What has the feedback been like?

Each sought to bring the community together. INTERSECTION often has the performers and audience talking after the show, continuing their personal stories.

Also, I’ve had professional performers unable to be part of the project thank me for creating it for the sake of the community.

That’s awesome. Anyways, back to you, my friend. Any weird moments or scenes that you can share?

I remember engaging with the audience at a Harry Potter themed show at Comic-Con. A little boy decided he was a very deadly potion but he also had the cutest giggle. At another Comic-Con show, a young woman decided she was a dragon. They were as invested as the performers!

How has improv made an impact on your life?

  • Finding the “yes” in seemingly difficult situations
  • Bringing humour to tense situations
  • Being able to empathize and connect with others
  • Being able to face down fears, to act through it
  • The joys of spending hours (okay, years) performing and talking about a shared passion
  • The friendships

If there’s one rule of improv that stuck with me, it’s that okay to make mistakes. Can you tell me about a time you’ve messed up on stage and how you rolled with it?

Once I coughed from the sidelines and that led me to be endowed as a sickly wife being used as blackmail to keep the husband working the smithy.

Also, I’ve developed aphasia and I already speak faster than I think, so I have made many unintended offers. Happy accidents!

Where can we see you on stage?

I perform across Toronto with my troupes The Dandies and OverDude. Also, I guest on shows at The Social Capital Theatre, Comedy Bar, Bad Dog Theatre, and regularly at the QAPD Collective, Toronto’s weekly LGBTQ open mic show, at Pegasus on Church.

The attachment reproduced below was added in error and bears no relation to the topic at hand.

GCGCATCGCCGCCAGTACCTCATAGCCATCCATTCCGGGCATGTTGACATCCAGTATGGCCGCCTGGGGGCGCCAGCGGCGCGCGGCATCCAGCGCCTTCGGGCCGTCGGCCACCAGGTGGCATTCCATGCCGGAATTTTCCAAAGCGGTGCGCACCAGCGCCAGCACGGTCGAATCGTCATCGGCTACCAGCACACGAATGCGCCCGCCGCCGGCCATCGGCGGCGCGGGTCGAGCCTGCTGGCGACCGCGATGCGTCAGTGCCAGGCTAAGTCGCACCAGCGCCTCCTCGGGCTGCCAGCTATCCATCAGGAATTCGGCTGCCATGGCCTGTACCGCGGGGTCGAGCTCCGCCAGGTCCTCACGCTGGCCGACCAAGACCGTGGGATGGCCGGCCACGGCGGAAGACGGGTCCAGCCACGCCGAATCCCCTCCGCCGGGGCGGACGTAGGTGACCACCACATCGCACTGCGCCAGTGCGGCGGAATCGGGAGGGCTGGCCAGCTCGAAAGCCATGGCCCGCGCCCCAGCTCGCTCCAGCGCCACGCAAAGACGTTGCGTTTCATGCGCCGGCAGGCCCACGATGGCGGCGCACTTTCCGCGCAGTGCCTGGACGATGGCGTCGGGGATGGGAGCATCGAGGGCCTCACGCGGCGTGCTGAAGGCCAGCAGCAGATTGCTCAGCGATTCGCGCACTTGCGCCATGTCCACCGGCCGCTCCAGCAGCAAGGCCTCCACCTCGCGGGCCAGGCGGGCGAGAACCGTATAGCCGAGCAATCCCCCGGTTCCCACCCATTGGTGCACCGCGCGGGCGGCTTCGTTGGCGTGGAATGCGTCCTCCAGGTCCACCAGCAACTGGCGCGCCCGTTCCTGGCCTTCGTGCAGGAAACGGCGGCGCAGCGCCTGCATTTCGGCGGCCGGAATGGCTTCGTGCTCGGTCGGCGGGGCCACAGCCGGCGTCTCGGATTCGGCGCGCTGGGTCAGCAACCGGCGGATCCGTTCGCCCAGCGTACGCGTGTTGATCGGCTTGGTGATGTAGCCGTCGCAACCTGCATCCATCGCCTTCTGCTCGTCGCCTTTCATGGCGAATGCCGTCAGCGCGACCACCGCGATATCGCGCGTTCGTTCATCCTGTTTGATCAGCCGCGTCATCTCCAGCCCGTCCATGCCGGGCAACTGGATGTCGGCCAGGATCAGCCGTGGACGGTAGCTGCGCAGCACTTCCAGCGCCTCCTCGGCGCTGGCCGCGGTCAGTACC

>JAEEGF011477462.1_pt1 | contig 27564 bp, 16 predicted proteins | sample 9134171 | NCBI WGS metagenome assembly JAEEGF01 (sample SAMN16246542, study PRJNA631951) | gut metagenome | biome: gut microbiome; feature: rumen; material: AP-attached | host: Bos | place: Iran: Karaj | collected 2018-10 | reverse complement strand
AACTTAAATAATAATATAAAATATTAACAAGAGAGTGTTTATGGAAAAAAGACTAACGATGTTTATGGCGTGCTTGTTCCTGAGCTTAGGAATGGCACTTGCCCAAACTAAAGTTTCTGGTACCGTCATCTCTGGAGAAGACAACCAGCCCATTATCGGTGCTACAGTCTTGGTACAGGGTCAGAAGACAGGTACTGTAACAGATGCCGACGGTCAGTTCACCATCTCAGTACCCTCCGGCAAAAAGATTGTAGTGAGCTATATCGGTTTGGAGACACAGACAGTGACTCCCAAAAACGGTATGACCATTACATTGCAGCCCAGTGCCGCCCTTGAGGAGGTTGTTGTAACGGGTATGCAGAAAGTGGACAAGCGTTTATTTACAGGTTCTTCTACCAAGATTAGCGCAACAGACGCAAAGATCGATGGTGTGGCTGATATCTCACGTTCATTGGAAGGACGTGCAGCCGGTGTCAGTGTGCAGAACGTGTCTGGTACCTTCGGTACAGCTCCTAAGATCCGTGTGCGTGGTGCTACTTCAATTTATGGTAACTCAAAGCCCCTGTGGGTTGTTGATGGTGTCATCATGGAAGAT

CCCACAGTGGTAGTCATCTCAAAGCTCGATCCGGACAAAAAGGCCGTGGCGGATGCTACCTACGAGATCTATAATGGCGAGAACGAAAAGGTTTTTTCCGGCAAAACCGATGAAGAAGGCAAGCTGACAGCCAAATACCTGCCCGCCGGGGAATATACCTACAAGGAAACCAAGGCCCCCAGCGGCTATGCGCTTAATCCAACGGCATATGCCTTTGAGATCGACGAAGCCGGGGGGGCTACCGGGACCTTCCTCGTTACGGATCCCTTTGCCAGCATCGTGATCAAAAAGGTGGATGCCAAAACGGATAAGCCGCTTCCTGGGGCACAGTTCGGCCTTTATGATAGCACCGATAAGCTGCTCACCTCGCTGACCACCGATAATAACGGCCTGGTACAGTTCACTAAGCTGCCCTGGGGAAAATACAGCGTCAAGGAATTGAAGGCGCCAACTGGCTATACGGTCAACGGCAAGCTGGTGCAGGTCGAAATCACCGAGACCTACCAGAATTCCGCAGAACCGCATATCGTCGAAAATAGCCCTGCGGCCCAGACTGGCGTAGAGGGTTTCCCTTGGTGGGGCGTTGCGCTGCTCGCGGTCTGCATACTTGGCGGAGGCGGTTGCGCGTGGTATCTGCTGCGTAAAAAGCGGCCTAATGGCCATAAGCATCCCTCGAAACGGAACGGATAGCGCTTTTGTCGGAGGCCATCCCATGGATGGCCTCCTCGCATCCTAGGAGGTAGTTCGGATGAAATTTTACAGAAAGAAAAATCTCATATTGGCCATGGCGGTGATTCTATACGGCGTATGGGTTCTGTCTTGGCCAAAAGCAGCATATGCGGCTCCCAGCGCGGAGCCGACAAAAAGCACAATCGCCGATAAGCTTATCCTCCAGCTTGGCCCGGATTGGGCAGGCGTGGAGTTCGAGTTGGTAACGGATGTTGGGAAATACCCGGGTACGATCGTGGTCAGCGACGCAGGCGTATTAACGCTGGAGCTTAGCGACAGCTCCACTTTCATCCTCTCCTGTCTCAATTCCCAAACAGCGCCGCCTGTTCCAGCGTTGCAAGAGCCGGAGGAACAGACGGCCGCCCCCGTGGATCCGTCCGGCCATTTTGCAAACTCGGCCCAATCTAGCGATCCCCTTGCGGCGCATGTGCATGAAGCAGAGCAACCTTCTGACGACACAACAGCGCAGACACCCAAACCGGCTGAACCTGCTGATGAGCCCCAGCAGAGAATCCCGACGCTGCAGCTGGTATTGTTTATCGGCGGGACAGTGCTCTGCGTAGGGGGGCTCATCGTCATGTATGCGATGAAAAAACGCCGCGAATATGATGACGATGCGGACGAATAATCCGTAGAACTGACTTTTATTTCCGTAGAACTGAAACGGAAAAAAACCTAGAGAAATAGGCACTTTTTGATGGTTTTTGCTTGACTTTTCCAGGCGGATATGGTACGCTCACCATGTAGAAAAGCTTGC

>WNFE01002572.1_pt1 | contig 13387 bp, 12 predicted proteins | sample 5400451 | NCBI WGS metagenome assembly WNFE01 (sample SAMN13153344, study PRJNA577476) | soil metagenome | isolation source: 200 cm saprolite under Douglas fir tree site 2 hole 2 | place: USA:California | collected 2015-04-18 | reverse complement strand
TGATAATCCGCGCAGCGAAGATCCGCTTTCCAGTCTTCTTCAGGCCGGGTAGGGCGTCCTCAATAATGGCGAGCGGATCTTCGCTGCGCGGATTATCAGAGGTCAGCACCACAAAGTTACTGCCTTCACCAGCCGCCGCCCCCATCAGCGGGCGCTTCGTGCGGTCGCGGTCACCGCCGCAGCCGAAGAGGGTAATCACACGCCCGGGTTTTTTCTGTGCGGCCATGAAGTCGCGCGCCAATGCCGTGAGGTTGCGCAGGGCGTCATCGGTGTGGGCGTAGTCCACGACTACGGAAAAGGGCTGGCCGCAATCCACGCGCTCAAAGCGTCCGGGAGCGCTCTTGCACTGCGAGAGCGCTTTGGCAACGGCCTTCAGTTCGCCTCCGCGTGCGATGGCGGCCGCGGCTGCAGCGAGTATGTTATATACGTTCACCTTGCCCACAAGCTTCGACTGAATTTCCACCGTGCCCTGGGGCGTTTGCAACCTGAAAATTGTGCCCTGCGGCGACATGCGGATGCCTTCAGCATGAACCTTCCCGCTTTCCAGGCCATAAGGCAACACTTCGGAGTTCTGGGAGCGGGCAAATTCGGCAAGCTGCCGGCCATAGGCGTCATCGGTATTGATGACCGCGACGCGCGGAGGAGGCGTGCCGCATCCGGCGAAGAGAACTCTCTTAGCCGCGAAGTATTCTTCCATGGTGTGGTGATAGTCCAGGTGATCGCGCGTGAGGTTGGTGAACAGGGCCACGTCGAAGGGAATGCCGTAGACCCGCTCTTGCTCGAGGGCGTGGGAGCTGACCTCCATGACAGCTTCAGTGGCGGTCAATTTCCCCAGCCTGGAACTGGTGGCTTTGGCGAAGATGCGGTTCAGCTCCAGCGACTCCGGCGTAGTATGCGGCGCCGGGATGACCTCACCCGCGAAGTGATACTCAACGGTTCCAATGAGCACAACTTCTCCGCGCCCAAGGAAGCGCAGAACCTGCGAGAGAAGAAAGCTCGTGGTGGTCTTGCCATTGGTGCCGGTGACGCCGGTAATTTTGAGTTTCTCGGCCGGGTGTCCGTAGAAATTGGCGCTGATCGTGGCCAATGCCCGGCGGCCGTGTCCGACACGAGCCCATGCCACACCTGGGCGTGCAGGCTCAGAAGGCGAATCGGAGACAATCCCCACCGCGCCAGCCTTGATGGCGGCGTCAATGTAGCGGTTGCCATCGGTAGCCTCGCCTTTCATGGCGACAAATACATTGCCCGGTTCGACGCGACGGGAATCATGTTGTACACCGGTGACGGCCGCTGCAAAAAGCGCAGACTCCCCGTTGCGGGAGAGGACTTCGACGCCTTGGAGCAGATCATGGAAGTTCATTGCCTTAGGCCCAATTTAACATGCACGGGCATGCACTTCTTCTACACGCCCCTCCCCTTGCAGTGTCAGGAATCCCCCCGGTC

Is there anything you want to add or anything you want me to plug?

Learn everything you can by watching shows and taking classes but also hold on to your unique style, interests and, especially your weirdness.

Shows to plug:

INTERSECTION – the joys and struggles of Canadian life (next: June 6)
Diverse storytelling comedy show – 1st Wednesday of every month at The Social Capital

Holodeck Follies (next: June 9)
Spontaneous Star Trek and variety comedy show. 2nd Saturday of every month at Comedy Bar

Thanks for sharing, Velvet! Also, make sure you like his Facebook page and follow him on Twitter!

Laughing in the face of fear

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Cameron Algie started improvising at Second City Toronto 12 years ago. “I’m a completely different person now, thanks to improv,” he says. Photo credit: Adrianne Gagnon.

Someone once told me that if you’re scared to do something, that is the reason why you should do it. I forget who that person was (I have the memory of a chimpanzee), but their words stuck with me.

To kick things off, I spoke with Cameron Algie, an improviser in Toronto. Cameron teaches improv for anxiety at Second City Toronto and Play With Fire Improv. He also produces Laugh in the Face of Fear, a show based on the theme of anxiety. We caught up about his journey as an improviser and how it changed his life.